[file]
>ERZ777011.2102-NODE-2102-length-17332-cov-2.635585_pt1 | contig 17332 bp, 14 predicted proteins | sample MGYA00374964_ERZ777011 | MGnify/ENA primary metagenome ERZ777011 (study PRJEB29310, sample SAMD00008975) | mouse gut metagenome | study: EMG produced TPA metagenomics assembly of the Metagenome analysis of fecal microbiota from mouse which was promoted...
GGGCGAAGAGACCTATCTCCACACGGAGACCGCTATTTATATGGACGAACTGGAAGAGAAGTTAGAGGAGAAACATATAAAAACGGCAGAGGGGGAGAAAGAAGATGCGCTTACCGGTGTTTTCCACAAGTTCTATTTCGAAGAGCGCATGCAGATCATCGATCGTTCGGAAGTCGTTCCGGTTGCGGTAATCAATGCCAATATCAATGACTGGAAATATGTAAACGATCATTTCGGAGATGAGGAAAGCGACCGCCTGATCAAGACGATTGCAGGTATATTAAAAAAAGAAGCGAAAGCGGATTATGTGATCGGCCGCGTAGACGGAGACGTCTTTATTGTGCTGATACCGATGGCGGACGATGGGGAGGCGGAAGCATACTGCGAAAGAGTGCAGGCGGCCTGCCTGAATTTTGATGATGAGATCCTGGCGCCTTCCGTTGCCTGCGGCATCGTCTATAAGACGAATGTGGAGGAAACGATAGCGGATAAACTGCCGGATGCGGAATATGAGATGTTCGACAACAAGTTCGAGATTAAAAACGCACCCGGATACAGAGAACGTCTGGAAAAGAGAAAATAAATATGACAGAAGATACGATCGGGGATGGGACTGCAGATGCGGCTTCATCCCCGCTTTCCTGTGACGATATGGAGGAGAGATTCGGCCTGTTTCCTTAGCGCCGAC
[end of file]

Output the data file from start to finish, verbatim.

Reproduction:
>ERZ777011.2102-NODE-2102-length-17332-cov-2.635585_pt1 | contig 17332 bp, 14 predicted proteins | sample MGYA00374964_ERZ777011 | MGnify/ENA primary metagenome ERZ777011 (study PRJEB29310, sample SAMD00008975) | mouse gut metagenome | study: EMG produced TPA metagenomics assembly of the Metagenome analysis of fecal microbiota from mouse which was promoted...
GGGCGAAGAGACCTATCTCCACACGGAGACCGCTATTTATATGGACGAACTGGAAGAGAAGTTAGAGGAGAAACATATAAAAACGGCAGAGGGGGAGAAAGAAGATGCGCTTACCGGTGTTTTCCACAAGTTCTATTTCGAAGAGCGCATGCAGATCATCGATCGTTCGGAAGTCGTTCCGGTTGCGGTAATCAATGCCAATATCAATGACTGGAAATATGTAAACGATCATTTCGGAGATGAGGAAAGCGACCGCCTGATCAAGACGATTGCAGGTATATTAAAAAAAGAAGCGAAAGCGGATTATGTGATCGGCCGCGTAGACGGAGACGTCTTTATTGTGCTGATACCGATGGCGGACGATGGGGAGGCGGAAGCATACTGCGAAAGAGTGCAGGCGGCCTGCCTGAATTTTGATGATGAGATCCTGGCGCCTTCCGTTGCCTGCGGCATCGTCTATAAGACGAATGTGGAGGAAACGATAGCGGATAAACTGCCGGATGCGGAATATGAGATGTTCGACAACAAGTTCGAGATTAAAAACGCACCCGGATACAGAGAACGTCTGGAAAAGAGAAAATAAATATGACAGAAGATACGATCGGGGATGGGACTGCAGATGCGGCTTCATCCCCGCTTTCCTGTGACGATATGGAGGAGAGATTCGGCCTGTTTCCTTAGCGCCGAC